6)
  Use heaters and coolers effectively
Only heat or cool the rooms you are currently using. Close doors between these rooms and the rest of the house. Wearing warm clothes and heating only when needed can significantly reduce heating costs. Lowering the thermostat of heaters by one degree can reduce energy use by 10%. In winter set the heater thermostat to 20°C or lower. Raising the thermostat of cooling systems by one degree can reduce energy use by 10%. In summer set the thermostat to 25°C or higher. Use a timer on your heater or cooler to ensure that it is not left on when nobody is home.
7)
  Control the ventilation in the house
Use special door and window seals, gap filler or door snakes to block draughts. Seal any gaps around skirting boards, ceilings and old air vents. Check that chimney flues and extraction fans can be sealed when not in use. Note: by law, rooms with un-flued gas heaters must have adequate ventilation. Open windows and doors to take advantage of cooling breezes in summer.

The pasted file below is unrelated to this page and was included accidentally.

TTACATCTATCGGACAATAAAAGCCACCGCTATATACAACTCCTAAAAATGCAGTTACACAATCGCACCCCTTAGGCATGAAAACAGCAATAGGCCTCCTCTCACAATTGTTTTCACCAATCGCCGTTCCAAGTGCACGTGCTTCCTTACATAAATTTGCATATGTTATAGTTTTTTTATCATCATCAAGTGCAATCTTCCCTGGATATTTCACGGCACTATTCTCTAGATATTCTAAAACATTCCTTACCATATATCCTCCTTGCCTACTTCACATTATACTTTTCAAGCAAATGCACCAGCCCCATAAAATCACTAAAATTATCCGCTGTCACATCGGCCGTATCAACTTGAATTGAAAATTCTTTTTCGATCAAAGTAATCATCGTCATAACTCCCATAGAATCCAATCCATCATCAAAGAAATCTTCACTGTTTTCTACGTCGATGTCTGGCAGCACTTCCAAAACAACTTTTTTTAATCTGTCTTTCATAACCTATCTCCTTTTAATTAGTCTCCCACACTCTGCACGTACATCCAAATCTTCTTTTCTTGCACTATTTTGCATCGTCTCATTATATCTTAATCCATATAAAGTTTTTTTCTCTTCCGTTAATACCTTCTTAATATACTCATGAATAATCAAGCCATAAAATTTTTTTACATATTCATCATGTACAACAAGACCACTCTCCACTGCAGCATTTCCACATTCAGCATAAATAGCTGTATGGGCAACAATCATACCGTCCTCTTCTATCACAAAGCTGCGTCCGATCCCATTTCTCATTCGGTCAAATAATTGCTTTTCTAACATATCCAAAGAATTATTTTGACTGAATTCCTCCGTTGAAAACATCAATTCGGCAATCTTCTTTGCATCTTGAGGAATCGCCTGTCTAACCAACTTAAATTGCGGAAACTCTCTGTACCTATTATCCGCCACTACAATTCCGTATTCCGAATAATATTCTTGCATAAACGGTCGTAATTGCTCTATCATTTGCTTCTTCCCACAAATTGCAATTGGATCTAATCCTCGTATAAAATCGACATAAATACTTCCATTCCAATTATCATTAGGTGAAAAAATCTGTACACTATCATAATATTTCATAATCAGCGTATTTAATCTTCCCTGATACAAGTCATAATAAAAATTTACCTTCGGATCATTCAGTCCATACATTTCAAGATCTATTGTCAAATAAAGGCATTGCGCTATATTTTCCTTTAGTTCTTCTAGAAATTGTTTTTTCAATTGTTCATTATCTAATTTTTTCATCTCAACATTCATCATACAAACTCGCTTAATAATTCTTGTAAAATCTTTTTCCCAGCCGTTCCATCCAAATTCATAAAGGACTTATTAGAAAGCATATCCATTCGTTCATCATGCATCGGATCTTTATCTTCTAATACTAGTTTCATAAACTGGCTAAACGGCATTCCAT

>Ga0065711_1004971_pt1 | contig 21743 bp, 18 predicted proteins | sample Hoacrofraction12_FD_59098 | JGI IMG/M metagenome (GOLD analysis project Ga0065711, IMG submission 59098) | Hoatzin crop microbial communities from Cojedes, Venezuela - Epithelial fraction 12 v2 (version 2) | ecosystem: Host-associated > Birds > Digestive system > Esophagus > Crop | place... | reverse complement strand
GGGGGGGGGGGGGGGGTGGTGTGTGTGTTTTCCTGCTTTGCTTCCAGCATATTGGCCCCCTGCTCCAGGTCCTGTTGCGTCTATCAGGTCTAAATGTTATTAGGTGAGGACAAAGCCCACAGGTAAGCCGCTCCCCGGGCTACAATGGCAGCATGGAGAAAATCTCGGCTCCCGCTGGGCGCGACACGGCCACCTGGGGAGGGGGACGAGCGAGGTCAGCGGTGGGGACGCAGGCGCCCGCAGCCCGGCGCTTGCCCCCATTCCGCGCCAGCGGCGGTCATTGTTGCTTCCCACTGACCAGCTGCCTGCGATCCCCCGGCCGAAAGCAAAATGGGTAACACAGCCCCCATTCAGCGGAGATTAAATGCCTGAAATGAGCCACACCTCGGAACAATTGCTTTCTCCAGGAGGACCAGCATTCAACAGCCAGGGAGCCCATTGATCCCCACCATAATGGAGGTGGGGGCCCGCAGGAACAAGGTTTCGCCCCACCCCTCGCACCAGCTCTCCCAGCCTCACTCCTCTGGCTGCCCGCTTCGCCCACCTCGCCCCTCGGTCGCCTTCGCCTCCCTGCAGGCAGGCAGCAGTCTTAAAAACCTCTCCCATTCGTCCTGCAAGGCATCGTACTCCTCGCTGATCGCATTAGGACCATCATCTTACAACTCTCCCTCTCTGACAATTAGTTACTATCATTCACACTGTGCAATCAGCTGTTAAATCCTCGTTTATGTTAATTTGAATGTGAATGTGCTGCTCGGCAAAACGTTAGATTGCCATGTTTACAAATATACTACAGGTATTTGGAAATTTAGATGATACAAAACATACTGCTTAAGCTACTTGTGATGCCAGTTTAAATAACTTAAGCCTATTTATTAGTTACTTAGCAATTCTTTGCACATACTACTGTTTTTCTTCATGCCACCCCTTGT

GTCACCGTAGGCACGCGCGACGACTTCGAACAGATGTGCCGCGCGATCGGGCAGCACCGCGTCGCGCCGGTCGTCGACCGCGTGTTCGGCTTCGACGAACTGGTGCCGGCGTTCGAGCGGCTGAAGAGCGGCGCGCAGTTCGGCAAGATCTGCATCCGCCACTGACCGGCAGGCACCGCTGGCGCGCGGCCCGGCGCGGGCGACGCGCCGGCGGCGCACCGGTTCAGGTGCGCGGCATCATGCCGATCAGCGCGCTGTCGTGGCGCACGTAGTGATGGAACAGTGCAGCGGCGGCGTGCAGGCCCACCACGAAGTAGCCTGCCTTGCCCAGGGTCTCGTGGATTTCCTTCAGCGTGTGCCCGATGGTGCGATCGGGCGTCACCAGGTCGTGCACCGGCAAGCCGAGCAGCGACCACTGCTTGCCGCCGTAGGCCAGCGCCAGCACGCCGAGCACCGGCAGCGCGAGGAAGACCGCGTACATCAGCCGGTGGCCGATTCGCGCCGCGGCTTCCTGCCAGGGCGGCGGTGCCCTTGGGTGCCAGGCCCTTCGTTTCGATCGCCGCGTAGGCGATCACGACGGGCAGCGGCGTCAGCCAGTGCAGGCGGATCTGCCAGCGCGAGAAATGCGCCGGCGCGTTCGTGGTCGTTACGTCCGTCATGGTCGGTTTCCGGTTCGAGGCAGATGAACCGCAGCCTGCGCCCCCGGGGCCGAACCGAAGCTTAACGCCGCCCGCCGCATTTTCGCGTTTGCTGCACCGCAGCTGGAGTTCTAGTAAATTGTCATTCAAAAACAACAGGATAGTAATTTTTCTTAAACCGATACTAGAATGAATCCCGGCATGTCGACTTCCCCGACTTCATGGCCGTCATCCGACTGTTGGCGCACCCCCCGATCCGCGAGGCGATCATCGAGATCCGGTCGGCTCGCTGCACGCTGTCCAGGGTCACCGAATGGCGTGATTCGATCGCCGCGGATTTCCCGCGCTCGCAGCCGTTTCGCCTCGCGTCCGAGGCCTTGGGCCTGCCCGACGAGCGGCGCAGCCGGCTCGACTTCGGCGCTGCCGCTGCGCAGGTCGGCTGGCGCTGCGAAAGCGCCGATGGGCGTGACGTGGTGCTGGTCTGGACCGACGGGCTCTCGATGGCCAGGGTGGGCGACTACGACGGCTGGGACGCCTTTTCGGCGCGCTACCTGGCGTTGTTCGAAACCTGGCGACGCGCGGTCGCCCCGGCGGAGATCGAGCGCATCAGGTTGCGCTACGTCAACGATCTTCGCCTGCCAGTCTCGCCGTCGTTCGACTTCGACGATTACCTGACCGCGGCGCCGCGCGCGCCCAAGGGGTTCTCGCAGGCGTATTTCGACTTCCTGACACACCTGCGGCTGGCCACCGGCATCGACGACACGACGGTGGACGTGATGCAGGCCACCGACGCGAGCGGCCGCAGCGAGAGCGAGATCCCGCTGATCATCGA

8)
  Keep the sun out during summer
When sunlight enters a room it delivers an enormous amount of heat. It’s like having a two bar radiator hanging on the wall. An external blind, pergola or deciduous vine can be used to keep out the sun in summer. Well-designed eaves shade summer sun while allowing winter sun in. It is important to externally shade east and west windows in summer. Blinds, verandas or trees can be used.
9)
  Protect your windows
Heavy lined curtains and pelmets help keep heat in during winter and keep heat out on hot summer days. Pelmets (covers over the top of curtains) are important to stop draughts caused by airflow between curtains and windows.
10)
  Choose appropriate cooking methods
If possible, use gas for cooking. Gas is generally cheaper and less damaging to the environment than electricity. Unless wood is sustainably harvested and used correctly it can be expensive to you and the environment. If you use electricity to cook, use the microwave where practical (some models come with a browning element) and use an electric kettle instead of the stovetop. Fill the kettle with the minimum amount of water needed. Any more just wastes energy.

Design Lonsdale Media  Program P. McCullagh  Host Writer From Oz